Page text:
Westport and Greenwich Public Schools have some of the highest reading scores in the state, with 84% at or above level in Westport and 71% at or above reading level in Greenwich.
That's probably why the districts, along with a couple dozen others, requested waivers to Connecticut's "Right to Read" legislation which was adopted in 2021, but those waivers were denied by state.
The Right to Read legislation requires the Connecticut State Department of Education (CSDE), in consultation with the Reading Leadership Implementation Council, to review and approve reading curriculum models or programs that must be fully implemented by all public school districts in the state by July 1, 2025.
There are already nine programs approved for use by Connecticut districts until June 30, 2027:
The Amplify Education Core Knowledge Language Arts has a heavy equity focus, including grade-specific "DEI and Social Justice Guides" for each grade from K through 5.
These guides offer DEI and social justice lessons and questions to ask in reading classes.
For example, 5th graders reading about Don Quixote might be asked what actions he could have taken "to be more respectful and considerate of others"? Those reading about The Renaissance might be asked a DEI question about how a person’s life during that time period might depend on their class and gender.
Amplify CKLA materials align with the expectations detailed in the New York City Department of Education's definition of culturally responsive-sustaining education and the New York State Culturally Responsive-Sustaining Education Framework. The Framework requires students to be aware of past and present forms of bias and oppression, and supports their understanding of issues related to diversity, equity, inclusion (DEI), and social justice.
Students are also taught to identify and stop practices that boost historically advantaged groups at the expense of marginalized students.
The New York State guidelines for Culturally Responsive-Sustaining Education are grounded in a
vision that creates "students who are socio-politically conscious and socioculturally responsive" and "students who have a critical lens through which they challenge inequitable systems of access,
power, and privilege."
This is also known as critical race theory.
It's not the only option on CSDE's list to feature the Marxist doctrine of critical race theory.
Benchmark Education's Advance Program Authentic Voices Library won an equity award from the American Consortium for Equity in Education for having the Best Diversity and Inclusion Solution. One of the featured authors, for instance, likes to spotlight transgender characters. For elementary school students.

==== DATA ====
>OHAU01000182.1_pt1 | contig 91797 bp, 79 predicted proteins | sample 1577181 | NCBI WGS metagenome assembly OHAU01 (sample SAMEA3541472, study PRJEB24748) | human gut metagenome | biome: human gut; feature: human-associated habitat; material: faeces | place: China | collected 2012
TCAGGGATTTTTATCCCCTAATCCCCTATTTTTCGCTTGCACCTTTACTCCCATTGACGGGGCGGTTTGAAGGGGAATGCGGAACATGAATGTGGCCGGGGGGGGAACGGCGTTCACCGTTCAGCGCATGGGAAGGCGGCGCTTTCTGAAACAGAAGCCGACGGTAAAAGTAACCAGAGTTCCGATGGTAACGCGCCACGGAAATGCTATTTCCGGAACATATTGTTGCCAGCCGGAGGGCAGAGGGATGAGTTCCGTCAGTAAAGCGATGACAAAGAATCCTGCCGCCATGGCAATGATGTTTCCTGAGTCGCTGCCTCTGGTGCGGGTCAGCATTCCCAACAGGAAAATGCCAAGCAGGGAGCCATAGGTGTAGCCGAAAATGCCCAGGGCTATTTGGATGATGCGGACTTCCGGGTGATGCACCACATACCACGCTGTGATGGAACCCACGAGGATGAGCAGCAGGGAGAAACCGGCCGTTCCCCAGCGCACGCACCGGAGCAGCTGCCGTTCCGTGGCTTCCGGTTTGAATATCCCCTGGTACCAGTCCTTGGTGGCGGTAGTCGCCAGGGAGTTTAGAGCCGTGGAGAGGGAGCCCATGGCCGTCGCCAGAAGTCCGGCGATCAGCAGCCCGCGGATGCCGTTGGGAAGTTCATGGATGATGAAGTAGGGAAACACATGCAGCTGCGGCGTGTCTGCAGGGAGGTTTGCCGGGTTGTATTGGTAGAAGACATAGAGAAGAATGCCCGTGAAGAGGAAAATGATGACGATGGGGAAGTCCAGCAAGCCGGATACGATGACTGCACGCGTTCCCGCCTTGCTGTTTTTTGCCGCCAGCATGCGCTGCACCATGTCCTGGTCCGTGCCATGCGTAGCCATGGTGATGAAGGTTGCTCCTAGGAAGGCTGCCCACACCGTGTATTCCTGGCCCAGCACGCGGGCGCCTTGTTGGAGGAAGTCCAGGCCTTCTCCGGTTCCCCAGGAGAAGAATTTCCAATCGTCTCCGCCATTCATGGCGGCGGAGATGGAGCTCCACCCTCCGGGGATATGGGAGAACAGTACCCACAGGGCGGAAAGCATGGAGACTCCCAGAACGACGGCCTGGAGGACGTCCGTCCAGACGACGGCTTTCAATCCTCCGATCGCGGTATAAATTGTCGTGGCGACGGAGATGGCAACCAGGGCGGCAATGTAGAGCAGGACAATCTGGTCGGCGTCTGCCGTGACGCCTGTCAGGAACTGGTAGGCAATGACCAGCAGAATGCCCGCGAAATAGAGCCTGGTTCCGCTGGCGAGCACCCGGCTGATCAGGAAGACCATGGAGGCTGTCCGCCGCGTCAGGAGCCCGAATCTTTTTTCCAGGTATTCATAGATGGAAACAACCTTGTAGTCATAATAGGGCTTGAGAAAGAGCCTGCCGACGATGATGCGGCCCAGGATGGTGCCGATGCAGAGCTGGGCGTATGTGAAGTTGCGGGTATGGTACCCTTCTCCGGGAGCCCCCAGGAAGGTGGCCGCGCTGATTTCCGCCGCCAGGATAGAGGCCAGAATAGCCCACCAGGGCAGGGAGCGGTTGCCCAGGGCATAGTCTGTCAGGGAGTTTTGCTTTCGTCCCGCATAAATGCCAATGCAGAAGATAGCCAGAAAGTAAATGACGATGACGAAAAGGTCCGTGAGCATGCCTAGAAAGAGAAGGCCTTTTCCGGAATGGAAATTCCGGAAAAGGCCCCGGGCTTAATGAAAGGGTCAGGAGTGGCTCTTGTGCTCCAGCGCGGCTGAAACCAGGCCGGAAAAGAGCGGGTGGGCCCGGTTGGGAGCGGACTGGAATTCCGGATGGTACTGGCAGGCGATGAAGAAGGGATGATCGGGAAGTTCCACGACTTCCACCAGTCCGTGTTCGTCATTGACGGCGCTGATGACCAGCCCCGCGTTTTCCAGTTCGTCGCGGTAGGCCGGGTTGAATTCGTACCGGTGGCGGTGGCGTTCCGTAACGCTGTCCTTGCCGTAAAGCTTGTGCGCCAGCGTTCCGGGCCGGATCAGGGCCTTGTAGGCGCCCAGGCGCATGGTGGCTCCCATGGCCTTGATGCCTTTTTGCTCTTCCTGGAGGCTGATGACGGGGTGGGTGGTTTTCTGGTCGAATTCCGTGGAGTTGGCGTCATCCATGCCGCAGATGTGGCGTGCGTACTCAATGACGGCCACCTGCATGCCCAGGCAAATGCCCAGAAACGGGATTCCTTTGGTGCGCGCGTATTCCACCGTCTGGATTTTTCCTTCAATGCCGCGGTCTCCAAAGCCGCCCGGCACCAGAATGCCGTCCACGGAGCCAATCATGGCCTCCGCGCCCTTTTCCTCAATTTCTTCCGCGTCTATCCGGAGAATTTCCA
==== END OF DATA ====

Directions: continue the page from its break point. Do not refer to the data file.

The Houghton Mifflin Harcourt – Into Reading program also uses "culturally responsive education" which is a euphemism for critical race theory. Students start by "reflecting on one’s cultural lens" before recognizing and redressing bias in the system.
The landing page for Imagine Learning – EL Education features in large, bold font, "Drive Equity with a Solution Designed for Students" so there's no question what this program is about. Imagine Learning believes that literacy is "the means to a more equitable future" for students.
McGraw Hill's Wonders program is all about "moving toward educational equity".
"Wonders® provides resources for exploring equity, diversity, and real-world issues" and to help build equitable schools and classrooms. McGraw Hill believes that DEI work is so critical that it should be "infused" into every child’s education and all areas of curricula in order to "build a strong community that values empathy, understanding, justice, equity, and social action."
Open Up Resources says its mission is to increase equity in education.
The organization's efforts are made possible through generous donations from the Bill & Melinda Gates Foundation and the Robin Hood Foundation, among others.
The CEO of Savvas Learning Company says that "expanding equity and inclusion in learning is essential." Equity is literally "at the heart" of Savvas and expanding equity and inclusion is woven into everything the company does, from the curricula it develops to the training it offers to its own employees.
The only program on the approved list that didn't explicitly scream "equity" and "critical race theory" was the American Reading Company – ARC Core program.
But since helping students to advance "thinking and actions about identity, equity, power, and oppression" is actually included among the CSDE's consideration requirements for reading programs, it would not at all be surprising to find out that the ARC Core program embraces equity, too.